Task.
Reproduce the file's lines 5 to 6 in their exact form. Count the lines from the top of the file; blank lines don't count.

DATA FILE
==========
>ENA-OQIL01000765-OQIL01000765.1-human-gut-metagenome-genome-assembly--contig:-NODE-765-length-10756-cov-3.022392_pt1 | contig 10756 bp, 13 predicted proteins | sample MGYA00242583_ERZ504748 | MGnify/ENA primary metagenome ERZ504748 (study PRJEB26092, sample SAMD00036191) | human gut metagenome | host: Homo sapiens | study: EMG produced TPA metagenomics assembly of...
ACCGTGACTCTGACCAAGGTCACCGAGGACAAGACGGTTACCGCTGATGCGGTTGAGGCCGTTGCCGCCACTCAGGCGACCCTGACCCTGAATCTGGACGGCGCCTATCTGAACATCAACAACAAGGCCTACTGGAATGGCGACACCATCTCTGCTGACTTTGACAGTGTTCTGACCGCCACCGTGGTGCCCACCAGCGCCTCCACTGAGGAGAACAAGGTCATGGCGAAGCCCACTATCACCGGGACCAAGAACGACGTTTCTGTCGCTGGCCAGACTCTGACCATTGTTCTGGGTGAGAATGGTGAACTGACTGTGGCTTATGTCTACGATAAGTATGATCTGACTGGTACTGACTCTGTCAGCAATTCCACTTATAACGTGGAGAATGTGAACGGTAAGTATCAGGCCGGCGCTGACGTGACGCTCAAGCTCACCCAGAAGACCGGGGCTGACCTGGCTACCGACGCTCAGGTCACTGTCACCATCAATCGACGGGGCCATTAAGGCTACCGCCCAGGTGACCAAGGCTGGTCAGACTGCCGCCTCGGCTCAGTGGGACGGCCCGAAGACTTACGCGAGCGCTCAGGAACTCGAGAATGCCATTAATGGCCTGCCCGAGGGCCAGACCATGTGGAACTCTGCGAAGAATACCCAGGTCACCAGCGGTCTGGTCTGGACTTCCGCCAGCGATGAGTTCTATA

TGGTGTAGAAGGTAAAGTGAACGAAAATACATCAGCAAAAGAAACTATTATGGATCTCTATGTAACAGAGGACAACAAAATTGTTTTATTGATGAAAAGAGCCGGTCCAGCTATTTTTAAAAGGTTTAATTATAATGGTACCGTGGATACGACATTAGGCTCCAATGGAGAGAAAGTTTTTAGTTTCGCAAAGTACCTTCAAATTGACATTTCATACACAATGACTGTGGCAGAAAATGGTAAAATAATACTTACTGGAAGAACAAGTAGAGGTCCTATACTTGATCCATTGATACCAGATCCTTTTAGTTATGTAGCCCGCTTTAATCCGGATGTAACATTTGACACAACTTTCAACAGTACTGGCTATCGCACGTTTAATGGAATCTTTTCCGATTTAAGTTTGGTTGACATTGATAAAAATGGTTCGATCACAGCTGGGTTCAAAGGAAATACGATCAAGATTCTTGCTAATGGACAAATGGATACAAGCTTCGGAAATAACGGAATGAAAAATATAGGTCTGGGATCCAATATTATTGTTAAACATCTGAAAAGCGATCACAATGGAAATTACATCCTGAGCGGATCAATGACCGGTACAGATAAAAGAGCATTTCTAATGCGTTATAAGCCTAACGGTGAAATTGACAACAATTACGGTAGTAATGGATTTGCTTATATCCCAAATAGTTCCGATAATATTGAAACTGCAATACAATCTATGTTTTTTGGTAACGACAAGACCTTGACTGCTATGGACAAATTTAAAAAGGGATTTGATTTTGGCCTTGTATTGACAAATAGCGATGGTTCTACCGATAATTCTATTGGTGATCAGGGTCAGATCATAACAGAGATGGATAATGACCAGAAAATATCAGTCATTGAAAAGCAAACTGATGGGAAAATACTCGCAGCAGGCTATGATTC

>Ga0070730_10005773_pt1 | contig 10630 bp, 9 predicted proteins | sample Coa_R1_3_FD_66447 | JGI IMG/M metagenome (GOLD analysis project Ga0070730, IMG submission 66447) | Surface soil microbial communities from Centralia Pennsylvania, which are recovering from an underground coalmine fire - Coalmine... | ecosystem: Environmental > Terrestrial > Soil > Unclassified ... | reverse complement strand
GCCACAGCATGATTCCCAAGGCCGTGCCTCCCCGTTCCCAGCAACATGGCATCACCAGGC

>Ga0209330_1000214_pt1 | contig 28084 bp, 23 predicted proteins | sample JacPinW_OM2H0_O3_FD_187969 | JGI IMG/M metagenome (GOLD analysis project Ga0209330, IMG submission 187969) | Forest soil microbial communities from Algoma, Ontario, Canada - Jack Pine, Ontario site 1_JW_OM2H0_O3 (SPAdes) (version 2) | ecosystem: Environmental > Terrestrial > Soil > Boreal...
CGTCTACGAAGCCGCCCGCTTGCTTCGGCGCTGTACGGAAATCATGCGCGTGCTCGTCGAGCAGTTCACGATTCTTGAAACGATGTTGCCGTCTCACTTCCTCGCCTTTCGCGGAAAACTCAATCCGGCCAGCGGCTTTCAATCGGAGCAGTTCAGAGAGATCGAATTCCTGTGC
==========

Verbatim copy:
GCCACAGCATGATTCCCAAGGCCGTGCCTCCCCGTTCCCAGCAACATGGCATCACCAGGC

>Ga0209330_1000214_pt1 | contig 28084 bp, 23 predicted proteins | sample JacPinW_OM2H0_O3_FD_187969 | JGI IMG/M metagenome (GOLD analysis project Ga0209330, IMG submission 187969) | Forest soil microbial communities from Algoma, Ontario, Canada - Jack Pine, Ontario site 1_JW_OM2H0_O3 (SPAdes) (version 2) | ecosystem: Environmental > Terrestrial > Soil > Boreal...